It’s hard to put a price tag on the damage a DDoS attack can do. When all is said and done – and the downtime is over – emergency mitigation services are no longer needed, the backup systems are put to rest, employees are beginning to resume their regular duties, and customers are being informed that the security event has ended, the consequences of a successful attack are only beginning to be felt. The money that has already flown out the door only accounts for the direct mitigation and backup costs. There isn’t yet any accounting of the lost revenue that will stem from customer frustration and reputational damage. In short, a DDoS attack can be devastating.
It only makes sense that businesses impacted by these cyber assaults would look for any possible avenue for undoing the damage done to them. With monetary losses so easily demonstrable, and computer crimes being taken more seriously than ever, are we about to embark on an era of civil lawsuits in response to DDoS attacks?
Basic DDoS details
When it comes to the question what is DDoS, there’s the long answer, and the short answer. The long answer is that a distributed denial of service attack is a cyberattack that seeks to overwhelm targeted websites or services with junk data or malicious requests generated by a network of hijacked devices typically tens of thousands or hundreds of thousands strong in order to render the target website or service unavailable to its users.
The short answer is that a distributed denial of service attack is a crime. It’s an offense under the Computer Fraud and Abuse Act, which creates a civil cause of action for violations of several of its subsections.
The legal possibilities
Paraphrasing the Computer Fraud and Abuse Act (CFAA), a DDoS act is a criminal offense because it falls into the category of a program, transmission, code or command that causes damage to protected computers, where damage is defined as the impairment of the integrity or availability of information, data, programs or systems.
The CFAA also makes DDoS attacks a civil offense if they result in any of the following: loss aggregating at least $5000 to one or more persons during a one-year period, the potential or actual modification or impairment of medical examination, diagnosis, care or treatment of one or more individuals, physical injury to any individual, a threat to safety or public health, or damage to a computers system used either by or for a government entity dealing with the administration of justice, national security or national defense.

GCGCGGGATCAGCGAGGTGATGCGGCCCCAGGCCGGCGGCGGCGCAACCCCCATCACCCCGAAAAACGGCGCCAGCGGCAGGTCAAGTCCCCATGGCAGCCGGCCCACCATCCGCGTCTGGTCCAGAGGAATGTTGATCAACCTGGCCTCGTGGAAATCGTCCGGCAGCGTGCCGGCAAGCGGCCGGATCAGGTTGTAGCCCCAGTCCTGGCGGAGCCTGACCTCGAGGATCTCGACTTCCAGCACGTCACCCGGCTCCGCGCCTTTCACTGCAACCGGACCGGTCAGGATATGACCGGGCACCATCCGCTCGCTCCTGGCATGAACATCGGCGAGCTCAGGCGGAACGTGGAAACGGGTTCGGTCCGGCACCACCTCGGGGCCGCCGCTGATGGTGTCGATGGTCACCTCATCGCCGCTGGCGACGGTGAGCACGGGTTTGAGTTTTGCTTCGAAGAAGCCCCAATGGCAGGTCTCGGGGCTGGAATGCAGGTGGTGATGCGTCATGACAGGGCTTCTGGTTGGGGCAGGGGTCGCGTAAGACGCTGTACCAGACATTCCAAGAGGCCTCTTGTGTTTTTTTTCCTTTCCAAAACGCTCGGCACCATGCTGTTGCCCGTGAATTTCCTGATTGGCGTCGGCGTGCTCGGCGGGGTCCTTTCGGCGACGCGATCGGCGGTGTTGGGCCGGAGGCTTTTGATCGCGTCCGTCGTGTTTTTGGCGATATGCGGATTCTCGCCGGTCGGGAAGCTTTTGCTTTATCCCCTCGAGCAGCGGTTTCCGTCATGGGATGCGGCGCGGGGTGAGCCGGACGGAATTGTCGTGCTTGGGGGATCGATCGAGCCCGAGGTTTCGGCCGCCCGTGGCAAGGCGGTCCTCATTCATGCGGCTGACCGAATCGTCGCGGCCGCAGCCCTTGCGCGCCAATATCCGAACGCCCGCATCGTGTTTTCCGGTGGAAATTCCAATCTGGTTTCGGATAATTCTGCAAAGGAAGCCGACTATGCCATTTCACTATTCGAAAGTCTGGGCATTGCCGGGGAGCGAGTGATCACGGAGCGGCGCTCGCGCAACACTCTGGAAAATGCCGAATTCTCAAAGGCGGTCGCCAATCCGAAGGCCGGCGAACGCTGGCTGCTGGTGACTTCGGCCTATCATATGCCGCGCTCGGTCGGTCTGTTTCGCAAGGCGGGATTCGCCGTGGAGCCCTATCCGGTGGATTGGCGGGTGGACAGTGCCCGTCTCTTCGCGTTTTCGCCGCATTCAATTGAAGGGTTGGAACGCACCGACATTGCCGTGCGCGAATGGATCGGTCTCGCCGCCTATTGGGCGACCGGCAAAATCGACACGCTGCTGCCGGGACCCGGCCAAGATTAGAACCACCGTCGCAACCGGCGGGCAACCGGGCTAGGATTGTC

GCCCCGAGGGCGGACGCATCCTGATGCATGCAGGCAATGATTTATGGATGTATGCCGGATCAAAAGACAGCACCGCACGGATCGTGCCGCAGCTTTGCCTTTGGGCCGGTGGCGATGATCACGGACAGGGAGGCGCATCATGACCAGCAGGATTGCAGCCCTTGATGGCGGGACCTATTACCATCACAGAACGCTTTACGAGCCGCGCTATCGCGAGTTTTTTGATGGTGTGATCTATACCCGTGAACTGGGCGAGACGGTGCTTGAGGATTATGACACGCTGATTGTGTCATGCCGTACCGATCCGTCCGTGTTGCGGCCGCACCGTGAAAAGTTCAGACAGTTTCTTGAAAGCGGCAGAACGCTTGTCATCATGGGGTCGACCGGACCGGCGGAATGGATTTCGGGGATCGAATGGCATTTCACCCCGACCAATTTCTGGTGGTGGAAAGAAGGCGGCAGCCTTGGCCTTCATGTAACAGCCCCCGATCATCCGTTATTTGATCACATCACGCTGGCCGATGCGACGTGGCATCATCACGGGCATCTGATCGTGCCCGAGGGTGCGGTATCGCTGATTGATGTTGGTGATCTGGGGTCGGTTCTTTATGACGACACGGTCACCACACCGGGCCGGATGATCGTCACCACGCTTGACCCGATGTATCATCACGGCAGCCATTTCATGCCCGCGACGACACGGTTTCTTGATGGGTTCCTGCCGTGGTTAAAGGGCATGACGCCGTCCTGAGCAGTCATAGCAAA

A DDoS attack against a business can easily accrue over $5000 in damages, and civil DDoS offenses would be even easier to prove against medical institutions and government entities. All of this begs the question: where are the DDoS lawsuits?
The practical improbabilities
Not only do DDoS attacks typically cause over $5000 in damages, they cause well over $5000 in damages. Capable of racking up expenses topping $20,000 per hour, total mitigation and remediation costs more typically land in the six or seven-figure ballpark.
This is a good starting point for damages sought in a lawsuit. Factor in revenue losses and reputational damage and a business could theoretically be looking at millions awarded in the court of law. However, the issue then becomes actually attempting to get that money – figures that even the most prolific for-profit DDoS attackers in history can’t boast. Adam Mudd, the teen behind over 1.7 million attacks made just over $500,000 USD, while the duo behind the infamous for-hire service vDOS made a little over $600,000 USD. A nice little jackpot for the young entrepreneurs who earned it, but it wouldn’t stretch far in restitution for the victims.
It’s also worth considering that because of the reputational damage caused by the perceived cybersecurity failure that allows a distributed denial of service attack to succeed, most organizations might prefer the memory of the attack simply fade rather than have it trotted out in a courtroom and in the media.
As the ability to catch and convict DDoS attackers improves, it is likely we will see some increase in the number of lawsuits being filed against perpetrators. However, these lawsuits will likely have to be punitive in nature with an end goal of making DDoS attacks and DDoS for hire services a less lucrative business. This is a worthwhile endeavor, of course, but as of now there is little chance a targeted organization could recoup the damages caused by a successful attack, and a lawsuit may only lead to further public relations problems. There are currently no after-the-fact actions that can come close to undoing the devastation of DDoS, and so it remains that leading cloud-based mitigation is a better investment than even the best attorney.